We head into Larnaka and make sure we find a supermarket that is open so we can restock our apartment pantry. All this eating out is definitely adding up and will be eroding the daily budget we are trying to keep under control. The supermarket is great and we stock up on many items.
Charlie is looking and sounding much better tonight which is great news and means we don’t need to take her for a return visit to the General Hospital tomorrow. We finish the night sitting on the balcony chatting about travel, life and news. We listen as a cover band plays an ACDC song and the lyrics drift into the night sky and the girls get a lesson in famous Australian bands.
Steve and I decide to get out and about before the kids wake up for a swim in the mornings. We walk all the way up to Makenzy beach – the beach that welcomes in the international flights and we watch the large birds of steel fly over our heads and land at the nearby International Airport. It’s a sight to behold while swimming in the Mediterranean Sea with one of these zooming by above our heads.
Charlie is having a relaxing week so she can fully recover from her illness. We return from swimming and I take Billie and Dacey out to the local coffee shop that has really good speed wifi so we can complete school work in another environment. Just to change it up a bit. I’ve found a great coffee here too.
It’s the same as yesterday. Steve and I depart for our morning swim in the Med. So lovely and relaxing and perfectly still. Finally, I’m starting to match the pace of life that is Cyprus. S.L.O.W.
Yesterday I organised visas online with a multiple entry for Vietnam for a three-month period. It’s a bit of a strange maze the visa situation in Vietnam because I’ told the government is constantly changing the visa rules and options. But I get in touch with my friend on the ground in Hoi’An and she puts me in touch with a couple of visa organisers. It’s suggested that we get a business visa so that we may be able to work while we’re living in Vietnam and earn a bit of money on the road. That might come in handy! It’s also another way to get to know some people there and integrate into Vietnamese life.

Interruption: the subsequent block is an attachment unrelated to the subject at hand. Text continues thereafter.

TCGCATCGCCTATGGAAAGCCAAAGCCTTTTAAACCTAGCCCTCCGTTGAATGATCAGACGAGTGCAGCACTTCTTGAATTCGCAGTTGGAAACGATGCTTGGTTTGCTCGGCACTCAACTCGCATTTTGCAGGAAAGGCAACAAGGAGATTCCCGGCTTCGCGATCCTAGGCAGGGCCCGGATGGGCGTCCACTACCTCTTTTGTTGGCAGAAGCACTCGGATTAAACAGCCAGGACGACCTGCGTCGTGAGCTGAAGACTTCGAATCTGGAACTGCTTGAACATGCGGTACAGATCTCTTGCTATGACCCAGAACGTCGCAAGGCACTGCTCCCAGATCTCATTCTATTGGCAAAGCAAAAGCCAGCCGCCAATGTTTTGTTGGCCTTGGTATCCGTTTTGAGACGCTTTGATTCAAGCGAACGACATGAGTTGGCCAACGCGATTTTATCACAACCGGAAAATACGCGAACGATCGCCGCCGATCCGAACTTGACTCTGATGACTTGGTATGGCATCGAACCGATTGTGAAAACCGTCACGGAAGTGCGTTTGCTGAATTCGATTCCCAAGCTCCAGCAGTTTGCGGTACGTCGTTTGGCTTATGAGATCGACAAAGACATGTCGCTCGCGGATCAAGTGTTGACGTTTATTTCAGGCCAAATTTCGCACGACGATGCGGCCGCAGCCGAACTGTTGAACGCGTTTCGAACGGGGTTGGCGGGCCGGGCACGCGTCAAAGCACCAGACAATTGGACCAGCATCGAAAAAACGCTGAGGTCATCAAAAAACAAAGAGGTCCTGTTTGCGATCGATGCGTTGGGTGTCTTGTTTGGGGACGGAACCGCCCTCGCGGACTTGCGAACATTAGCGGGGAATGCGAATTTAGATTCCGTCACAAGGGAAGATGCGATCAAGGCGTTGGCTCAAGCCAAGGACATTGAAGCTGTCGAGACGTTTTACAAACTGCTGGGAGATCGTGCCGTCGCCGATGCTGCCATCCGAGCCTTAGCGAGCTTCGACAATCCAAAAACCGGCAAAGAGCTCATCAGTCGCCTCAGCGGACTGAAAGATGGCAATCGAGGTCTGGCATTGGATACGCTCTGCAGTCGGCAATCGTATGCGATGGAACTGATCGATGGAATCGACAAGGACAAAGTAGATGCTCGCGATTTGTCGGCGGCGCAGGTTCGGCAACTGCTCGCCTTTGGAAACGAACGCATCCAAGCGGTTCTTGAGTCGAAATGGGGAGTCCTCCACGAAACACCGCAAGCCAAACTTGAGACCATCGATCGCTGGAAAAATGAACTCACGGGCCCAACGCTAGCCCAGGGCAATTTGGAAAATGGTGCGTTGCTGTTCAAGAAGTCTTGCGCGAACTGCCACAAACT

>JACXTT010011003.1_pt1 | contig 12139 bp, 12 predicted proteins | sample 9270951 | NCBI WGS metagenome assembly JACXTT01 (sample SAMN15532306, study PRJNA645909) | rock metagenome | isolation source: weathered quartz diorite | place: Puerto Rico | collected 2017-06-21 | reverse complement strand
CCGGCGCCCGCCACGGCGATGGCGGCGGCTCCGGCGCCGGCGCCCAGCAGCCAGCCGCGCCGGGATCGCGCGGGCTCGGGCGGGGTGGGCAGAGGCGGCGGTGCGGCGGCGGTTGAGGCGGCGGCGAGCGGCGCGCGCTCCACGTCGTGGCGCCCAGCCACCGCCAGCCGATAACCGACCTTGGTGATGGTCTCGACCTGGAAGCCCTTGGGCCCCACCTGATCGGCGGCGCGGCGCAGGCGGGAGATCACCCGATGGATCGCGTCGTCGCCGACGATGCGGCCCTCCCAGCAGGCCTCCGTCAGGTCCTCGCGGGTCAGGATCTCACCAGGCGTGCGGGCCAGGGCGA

The girls are still motivated and enjoying the local Larnaka gym. Steve has signed all of them up except Dacey and me as we prefer swimming. Billie is getting right into the gym sessions and loving the hour workouts each day. She’s made a plan to eat healthy and exercise for the entire time we’re living in Cyprus. She’s set a goal and she’s really committed which is great to see. She even does sit ups on the lounge room floor each morning. Go Billie!
Steve and I repeat our morning swim this morning – a lovely kind of ground hog day which is something not many people get to say too often except the elderly Brits who return to their breakfast restaurant – and then I buy a coffee at the café down the road. We return to the apartment and sense that Charlie is feeling much better than any other day over this previous week. She’s feeling so much better that she gets out this afternoon for an easy session at the gym with Ash, Billie and Steve and a swim with Dacey and me afterwards. It’s great to have our Charlie girl back and so happy she’s feeling more like her old self.
But now I’m not sleeping as well as I could and I’m not enjoying the fold out bed that is located in the lounge room of our apartment. The tradeoff of being so close to the sea is starting to wane without proper sleep. After nearly two weeks the fold out bed thingy and it’s uncomfortableness is starting to give me the irrits and it’s making me feel deflated lately. This weekend I think we’ll need to swap beds with the kids for the two nights over the weekend to get a break from it.
Plus, it’s starting to feel claustrophobic in this two-bedroom Airbnb apartment and I’m stressing over that and not sleeping as well as I could be. I’m finally publishing blog posts from our final adventures in Morocco which is a relief to finally be catching up with the blog post writing but my motivation levels are fairly low now. But on the positive side of not getting enough sleep, writing slowly and finally publishing late travel posts, I can now focus on discovering and uncovering Cyprus.
And what an intriguing island Cyprus is turning out to be.